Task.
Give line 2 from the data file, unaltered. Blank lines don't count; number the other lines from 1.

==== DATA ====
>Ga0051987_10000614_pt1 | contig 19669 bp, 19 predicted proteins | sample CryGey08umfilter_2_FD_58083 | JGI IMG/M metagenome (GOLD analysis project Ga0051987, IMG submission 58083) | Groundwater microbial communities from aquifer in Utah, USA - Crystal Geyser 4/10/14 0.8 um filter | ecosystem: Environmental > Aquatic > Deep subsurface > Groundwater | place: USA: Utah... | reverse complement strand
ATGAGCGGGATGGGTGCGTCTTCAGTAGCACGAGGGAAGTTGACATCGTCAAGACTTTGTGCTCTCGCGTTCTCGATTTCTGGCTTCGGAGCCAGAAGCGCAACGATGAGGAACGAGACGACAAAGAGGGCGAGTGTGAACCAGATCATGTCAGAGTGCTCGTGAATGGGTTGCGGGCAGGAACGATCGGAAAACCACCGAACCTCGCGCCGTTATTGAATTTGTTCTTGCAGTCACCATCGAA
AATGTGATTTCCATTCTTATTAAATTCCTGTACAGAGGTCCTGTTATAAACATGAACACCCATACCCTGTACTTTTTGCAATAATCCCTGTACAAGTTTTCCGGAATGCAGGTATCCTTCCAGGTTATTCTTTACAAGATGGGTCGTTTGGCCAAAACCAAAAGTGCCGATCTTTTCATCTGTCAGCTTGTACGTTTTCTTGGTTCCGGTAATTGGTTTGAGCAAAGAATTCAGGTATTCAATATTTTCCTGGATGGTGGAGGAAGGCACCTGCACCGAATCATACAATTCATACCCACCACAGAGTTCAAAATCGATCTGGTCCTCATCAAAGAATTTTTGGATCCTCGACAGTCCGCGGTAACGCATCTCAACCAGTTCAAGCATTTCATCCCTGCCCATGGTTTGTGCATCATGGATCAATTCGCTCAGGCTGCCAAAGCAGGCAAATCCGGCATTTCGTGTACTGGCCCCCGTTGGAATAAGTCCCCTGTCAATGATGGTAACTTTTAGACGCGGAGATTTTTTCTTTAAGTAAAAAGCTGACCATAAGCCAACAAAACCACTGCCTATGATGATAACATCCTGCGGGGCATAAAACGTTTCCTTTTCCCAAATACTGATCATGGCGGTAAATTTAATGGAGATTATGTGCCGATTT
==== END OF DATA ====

ATGAGCGGGATGGGTGCGTCTTCAGTAGCACGAGGGAAGTTGACATCGTCAAGACTTTGTGCTCTCGCGTTCTCGATTTCTGGCTTCGGAGCCAGAAGCGCAACGATGAGGAACGAGACGACAAAGAGGGCGAGTGTGAACCAGATCATGTCAGAGTGCTCGTGAATGGGTTGCGGGCAGGAACGATCGGAAAACCACCGAACCTCGCGCCGTTATTGAATTTGTTCTTGCAGTCACCATCGAA